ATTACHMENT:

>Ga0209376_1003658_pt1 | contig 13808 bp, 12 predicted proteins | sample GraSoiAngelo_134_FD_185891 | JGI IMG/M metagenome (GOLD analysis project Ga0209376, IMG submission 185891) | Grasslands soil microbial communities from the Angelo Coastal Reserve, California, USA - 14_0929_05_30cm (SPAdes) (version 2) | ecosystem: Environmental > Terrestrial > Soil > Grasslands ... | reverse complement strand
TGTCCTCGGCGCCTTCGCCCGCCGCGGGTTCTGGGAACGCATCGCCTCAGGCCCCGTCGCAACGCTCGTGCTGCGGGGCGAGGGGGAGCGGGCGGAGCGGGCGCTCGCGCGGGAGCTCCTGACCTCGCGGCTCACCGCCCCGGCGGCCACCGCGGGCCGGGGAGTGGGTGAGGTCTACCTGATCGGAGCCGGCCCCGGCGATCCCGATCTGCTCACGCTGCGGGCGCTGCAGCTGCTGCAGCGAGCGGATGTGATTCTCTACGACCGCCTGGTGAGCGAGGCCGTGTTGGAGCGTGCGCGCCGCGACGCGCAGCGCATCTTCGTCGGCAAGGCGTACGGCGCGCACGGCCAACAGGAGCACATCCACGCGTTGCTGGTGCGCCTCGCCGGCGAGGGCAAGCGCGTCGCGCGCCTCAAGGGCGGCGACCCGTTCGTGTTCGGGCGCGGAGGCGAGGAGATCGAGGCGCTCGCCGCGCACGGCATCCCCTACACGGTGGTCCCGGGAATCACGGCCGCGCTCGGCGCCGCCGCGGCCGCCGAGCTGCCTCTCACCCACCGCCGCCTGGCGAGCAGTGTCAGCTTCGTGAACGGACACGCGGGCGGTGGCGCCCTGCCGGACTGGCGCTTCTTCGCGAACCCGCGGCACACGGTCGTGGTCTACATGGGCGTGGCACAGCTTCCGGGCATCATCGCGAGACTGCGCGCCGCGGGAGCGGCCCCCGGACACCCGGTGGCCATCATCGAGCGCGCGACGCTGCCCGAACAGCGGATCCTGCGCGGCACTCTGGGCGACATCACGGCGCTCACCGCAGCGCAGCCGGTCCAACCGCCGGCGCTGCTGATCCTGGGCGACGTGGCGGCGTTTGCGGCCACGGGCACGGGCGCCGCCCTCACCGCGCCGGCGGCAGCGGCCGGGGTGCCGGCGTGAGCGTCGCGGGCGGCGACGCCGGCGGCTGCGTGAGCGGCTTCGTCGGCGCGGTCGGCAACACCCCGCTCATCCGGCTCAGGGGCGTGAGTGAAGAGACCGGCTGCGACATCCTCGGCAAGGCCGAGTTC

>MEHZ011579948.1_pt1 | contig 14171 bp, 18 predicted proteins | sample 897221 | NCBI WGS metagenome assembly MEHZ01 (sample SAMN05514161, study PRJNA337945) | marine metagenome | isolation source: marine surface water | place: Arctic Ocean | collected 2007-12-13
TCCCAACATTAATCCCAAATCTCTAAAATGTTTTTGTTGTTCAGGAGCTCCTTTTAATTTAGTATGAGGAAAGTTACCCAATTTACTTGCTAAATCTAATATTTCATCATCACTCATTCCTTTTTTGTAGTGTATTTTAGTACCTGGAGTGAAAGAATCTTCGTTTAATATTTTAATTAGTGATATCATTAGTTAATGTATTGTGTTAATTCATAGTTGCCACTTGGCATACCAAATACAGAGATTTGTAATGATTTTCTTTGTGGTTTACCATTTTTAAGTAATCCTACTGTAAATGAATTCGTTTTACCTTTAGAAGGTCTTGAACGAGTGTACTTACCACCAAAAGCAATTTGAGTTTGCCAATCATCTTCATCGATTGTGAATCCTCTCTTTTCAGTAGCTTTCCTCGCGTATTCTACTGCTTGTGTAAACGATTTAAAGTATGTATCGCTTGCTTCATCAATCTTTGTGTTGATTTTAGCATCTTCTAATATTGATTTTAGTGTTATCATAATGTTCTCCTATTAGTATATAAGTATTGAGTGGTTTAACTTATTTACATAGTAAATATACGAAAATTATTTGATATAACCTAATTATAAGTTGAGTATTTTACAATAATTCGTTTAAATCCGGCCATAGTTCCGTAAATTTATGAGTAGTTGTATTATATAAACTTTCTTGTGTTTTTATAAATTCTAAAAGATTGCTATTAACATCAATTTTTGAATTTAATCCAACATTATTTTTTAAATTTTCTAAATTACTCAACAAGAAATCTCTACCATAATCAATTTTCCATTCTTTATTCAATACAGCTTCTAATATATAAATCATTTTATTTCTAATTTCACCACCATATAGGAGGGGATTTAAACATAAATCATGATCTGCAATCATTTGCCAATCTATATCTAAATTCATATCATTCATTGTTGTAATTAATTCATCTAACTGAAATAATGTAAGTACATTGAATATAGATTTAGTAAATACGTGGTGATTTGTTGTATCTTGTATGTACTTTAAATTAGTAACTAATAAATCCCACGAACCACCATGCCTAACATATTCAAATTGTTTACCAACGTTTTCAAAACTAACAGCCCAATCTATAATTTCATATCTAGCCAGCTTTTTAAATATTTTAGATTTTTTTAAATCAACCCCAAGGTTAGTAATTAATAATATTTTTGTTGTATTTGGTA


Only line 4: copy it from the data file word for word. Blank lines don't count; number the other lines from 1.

TCCCAACATTAATCCCAAATCTCTAAAATGTTTTTGTTGTTCAGGAGCTCCTTTTAATTTAGTATGAGGAAAGTTACCCAATTTACTTGCTAAATCTAATATTTCATCATCACTCATTCCTTTTTTGTAGTGTATTTTAGTACCTGGAGTGAAAGAATCTTCGTTTAATATTTTAATTAGTGATATCATTAGTTAATGTATTGTGTTAATTCATAGTTGCCACTTGGCATACCAAATACAGAGATTTGTAATGATTTTCTTTGTGGTTTACCATTTTTAAGTAATCCTACTGTAAATGAATTCGTTTTACCTTTAGAAGGTCTTGAACGAGTGTACTTACCACCAAAAGCAATTTGAGTTTGCCAATCATCTTCATCGATTGTGAATCCTCTCTTTTCAGTAGCTTTCCTCGCGTATTCTACTGCTTGTGTAAACGATTTAAAGTATGTATCGCTTGCTTCATCAATCTTTGTGTTGATTTTAGCATCTTCTAATATTGATTTTAGTGTTATCATAATGTTCTCCTATTAGTATATAAGTATTGAGTGGTTTAACTTATTTACATAGTAAATATACGAAAATTATTTGATATAACCTAATTATAAGTTGAGTATTTTACAATAATTCGTTTAAATCCGGCCATAGTTCCGTAAATTTATGAGTAGTTGTATTATATAAACTTTCTTGTGTTTTTATAAATTCTAAAAGATTGCTATTAACATCAATTTTTGAATTTAATCCAACATTATTTTTTAAATTTTCTAAATTACTCAACAAGAAATCTCTACCATAATCAATTTTCCATTCTTTATTCAATACAGCTTCTAATATATAAATCATTTTATTTCTAATTTCACCACCATATAGGAGGGGATTTAAACATAAATCATGATCTGCAATCATTTGCCAATCTATATCTAAATTCATATCATTCATTGTTGTAATTAATTCATCTAACTGAAATAATGTAAGTACATTGAATATAGATTTAGTAAATACGTGGTGATTTGTTGTATCTTGTATGTACTTTAAATTAGTAACTAATAAATCCCACGAACCACCATGCCTAACATATTCAAATTGTTTACCAACGTTTTCAAAACTAACAGCCCAATCTATAATTTCATATCTAGCCAGCTTTTTAAATATTTTAGATTTTTTTAAATCAACCCCAAGGTTAGTAATTAATAATATTTTTGTTGTATTTGGTA